How are the results presented to patients?
The output of our technology is a risk score, which puts the patient into one of three groups: very low-risk, low-risk (average risk), or high-risk for developing clinically significant prostate cancer. Once cancer is identified, the risk score will enable providers and patients to decide to enter an active surveillance protocol or pursue definitive therapy at their first appointment. These groups are defined so that a patient in the high-risk category has a positive predictive value high enough that they are willing to forgo active surveillance and move to definitive therapy. For a patient in the low-risk category, the assumption is that they have the same risk today as a patient with indolent cancer or when they entered active surveillance, and they can start or remain on a standard active surveillance protocol. For patients at very low risk, the chance of having clinically significant prostate cancer is very low, allowing them to go on a relaxed active surveillance protocol. Depending on the specific protocol, those who enter active surveillance will typically be monitored at least once a year to provide an updated risk score to inform decisions on continuing or stopping active surveillance.
How is it different from other liquid biopsy technologies, which perform poorly in identifying early-stage prostate cancer? Is your technology specifically of value to low-risk patients?
Most technologies detect cell-free DNA released from tumor cells. There must be enough tumor cells to release enough DNA to detect the cancer via blood tests. This makes the detection of early-stage prostate cancer difficult, as the tumor is not large enough to release large amounts of cell-free DNA. Unlike others, our test does not rely on cell-free DNA or circulating tumor cells. The immune system responds to cancer no matter how small it is. So even for early-stage indolent cancers, the immune system knows you have cancer and reacts in a certain way. The reaction of the immune system to aggressive cancers looks different as well. By looking at the immune profile, our test can detect the immune system’s response to cancer in real-time. This gives a snapshot of the immune system that can inform whether your cancer is under control by the immune system and indolent or has escaped the immune system and is potentially clinically significant. Because of this, our technology is especially equipped for the active surveillance population where most patients have localized, low-grade, low-risk cancers that cannot be easily detected by other tests.
What role does AI play in your technology?
AI’s main role in our technology has been in developing the immune signatures of indolent and aggressive prostate cancers. To do this, we looked at very large cohorts of prostate cancer patients and used AI to tease out the signature. We partnered with sophisticated mathematicians and statistical analysts at InfiniaML, a spin-out from Duke University, to use an iterative machine learning approach to discover the important immune system genes. These data were used to train our model and develop the validated immune signatures of indolent and aggressive prostate cancer that our test uses today.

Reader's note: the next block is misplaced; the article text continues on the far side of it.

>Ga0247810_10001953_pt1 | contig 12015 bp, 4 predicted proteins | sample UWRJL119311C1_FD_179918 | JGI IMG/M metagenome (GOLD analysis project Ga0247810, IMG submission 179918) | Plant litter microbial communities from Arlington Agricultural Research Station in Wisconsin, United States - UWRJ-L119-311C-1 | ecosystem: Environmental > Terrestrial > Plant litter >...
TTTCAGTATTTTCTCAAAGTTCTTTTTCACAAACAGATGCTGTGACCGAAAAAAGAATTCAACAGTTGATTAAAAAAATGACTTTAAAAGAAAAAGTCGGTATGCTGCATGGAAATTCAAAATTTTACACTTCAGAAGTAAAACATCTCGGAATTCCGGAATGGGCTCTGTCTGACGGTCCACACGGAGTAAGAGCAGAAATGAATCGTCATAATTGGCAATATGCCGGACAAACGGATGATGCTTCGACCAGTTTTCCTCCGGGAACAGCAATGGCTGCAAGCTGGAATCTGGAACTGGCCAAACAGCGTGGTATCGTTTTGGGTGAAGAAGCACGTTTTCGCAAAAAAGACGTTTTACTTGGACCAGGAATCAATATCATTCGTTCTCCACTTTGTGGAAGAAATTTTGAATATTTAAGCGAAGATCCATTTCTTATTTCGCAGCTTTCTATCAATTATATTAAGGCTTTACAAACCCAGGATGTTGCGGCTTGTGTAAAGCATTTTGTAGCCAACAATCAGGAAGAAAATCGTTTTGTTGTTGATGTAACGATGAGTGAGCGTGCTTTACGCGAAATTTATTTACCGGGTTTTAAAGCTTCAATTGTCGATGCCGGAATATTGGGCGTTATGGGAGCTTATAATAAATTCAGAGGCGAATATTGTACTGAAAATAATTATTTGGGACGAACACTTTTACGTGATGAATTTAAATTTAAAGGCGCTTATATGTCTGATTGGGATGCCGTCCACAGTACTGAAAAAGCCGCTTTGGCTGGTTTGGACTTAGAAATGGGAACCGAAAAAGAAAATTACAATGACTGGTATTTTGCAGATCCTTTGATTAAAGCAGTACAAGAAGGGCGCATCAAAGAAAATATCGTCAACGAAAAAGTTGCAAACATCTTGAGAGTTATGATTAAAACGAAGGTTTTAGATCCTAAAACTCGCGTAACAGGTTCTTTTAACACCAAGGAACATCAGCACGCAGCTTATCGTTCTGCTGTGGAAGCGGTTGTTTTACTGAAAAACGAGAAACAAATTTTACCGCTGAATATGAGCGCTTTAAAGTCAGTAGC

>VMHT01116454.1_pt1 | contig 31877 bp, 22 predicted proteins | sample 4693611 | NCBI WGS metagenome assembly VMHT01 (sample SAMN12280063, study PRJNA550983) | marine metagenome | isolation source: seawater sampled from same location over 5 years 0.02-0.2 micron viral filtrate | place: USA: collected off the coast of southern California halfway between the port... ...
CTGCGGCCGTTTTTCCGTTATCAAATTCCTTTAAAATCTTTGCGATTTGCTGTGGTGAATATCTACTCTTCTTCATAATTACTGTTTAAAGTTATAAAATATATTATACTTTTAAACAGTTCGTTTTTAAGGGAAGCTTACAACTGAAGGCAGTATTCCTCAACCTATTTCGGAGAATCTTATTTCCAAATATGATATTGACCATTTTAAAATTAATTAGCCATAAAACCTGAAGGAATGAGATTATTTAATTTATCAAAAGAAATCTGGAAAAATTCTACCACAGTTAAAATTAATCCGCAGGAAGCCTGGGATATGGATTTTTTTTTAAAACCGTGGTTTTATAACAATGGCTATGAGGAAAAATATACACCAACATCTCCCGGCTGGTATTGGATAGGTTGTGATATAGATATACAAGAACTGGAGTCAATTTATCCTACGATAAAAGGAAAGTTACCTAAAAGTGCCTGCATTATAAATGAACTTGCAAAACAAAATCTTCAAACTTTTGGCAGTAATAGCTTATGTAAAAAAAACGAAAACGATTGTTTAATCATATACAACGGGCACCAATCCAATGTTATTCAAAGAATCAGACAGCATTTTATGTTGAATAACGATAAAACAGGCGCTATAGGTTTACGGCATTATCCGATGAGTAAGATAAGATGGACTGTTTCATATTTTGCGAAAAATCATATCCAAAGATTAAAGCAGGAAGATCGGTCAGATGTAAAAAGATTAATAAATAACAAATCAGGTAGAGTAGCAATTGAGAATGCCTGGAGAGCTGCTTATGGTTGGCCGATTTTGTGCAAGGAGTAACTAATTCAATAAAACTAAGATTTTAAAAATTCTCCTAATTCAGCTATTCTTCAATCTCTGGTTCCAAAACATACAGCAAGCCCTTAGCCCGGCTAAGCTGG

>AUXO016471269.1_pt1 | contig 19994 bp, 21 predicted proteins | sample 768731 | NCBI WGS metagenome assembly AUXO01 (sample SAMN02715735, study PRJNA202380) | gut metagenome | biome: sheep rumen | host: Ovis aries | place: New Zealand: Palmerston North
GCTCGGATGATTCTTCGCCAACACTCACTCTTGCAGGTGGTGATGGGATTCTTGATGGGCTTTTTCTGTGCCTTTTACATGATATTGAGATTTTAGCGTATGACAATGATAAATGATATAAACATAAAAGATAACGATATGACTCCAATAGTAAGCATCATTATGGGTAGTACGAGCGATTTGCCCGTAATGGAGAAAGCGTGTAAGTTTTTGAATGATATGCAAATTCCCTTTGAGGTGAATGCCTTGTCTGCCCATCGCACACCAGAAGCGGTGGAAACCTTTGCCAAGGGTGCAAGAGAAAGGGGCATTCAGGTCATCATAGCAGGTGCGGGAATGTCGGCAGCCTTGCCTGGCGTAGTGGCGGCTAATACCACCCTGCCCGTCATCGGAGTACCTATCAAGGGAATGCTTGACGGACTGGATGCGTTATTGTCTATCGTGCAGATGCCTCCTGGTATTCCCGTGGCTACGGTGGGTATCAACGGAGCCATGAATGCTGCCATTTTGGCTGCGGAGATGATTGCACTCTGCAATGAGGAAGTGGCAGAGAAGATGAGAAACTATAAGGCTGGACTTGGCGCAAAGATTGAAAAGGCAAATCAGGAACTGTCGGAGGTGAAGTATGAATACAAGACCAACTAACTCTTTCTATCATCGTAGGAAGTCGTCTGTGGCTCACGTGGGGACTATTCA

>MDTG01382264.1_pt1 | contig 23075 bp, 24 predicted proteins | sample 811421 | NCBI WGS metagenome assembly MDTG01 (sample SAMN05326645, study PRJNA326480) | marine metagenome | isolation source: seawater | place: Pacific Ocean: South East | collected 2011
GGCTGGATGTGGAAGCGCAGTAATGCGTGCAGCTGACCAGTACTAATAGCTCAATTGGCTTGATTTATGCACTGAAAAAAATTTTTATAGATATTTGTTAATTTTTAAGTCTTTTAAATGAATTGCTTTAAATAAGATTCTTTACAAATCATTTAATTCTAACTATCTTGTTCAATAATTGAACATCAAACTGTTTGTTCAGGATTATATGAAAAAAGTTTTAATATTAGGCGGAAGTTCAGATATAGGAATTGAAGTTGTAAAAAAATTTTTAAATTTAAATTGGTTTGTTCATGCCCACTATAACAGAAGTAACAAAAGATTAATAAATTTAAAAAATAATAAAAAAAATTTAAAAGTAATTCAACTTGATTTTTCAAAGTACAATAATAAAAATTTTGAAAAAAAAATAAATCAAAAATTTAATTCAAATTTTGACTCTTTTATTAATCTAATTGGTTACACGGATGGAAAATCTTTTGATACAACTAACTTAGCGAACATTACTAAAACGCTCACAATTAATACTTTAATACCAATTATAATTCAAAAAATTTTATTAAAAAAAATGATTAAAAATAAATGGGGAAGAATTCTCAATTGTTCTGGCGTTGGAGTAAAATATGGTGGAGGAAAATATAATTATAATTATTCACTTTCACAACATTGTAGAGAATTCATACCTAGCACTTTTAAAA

Because of the non-invasive blood-based approach, these immune signatures are comprehensive and help to capture the tumor’s heterogeneity, something a prostate needle biopsy doesn’t do. There are over 64 different morphologic patterns of prostate cancer. Various immune factors may be over or under-expressed for each cancer, but by looking at the full immune profile for each patient, we can use AI to compare the patient’s individualized profile to these known immune signatures, regardless of the patient’s tumor type. Once the patient’s immune profile is compared to the known immune signatures via AI, we can provide them with a sophisticated, actionable report on their cancer in the form of a risk score.
What studies have you done on patients with this technology?
We have conducted three large prospective clinical studies - some of the largest of their kind ever performed in prostate cancer diagnostics. Our second of three large prostate cancer studies will be published in the Journal of Urology soon. This is a pivotal paper where we have defined the signature required to detect indolent and aggressive prostate cancer, and we have optimized our technology to answer these difficult clinical questions:
When should a patient be on active surveillance? When should a patient come off active surveillance?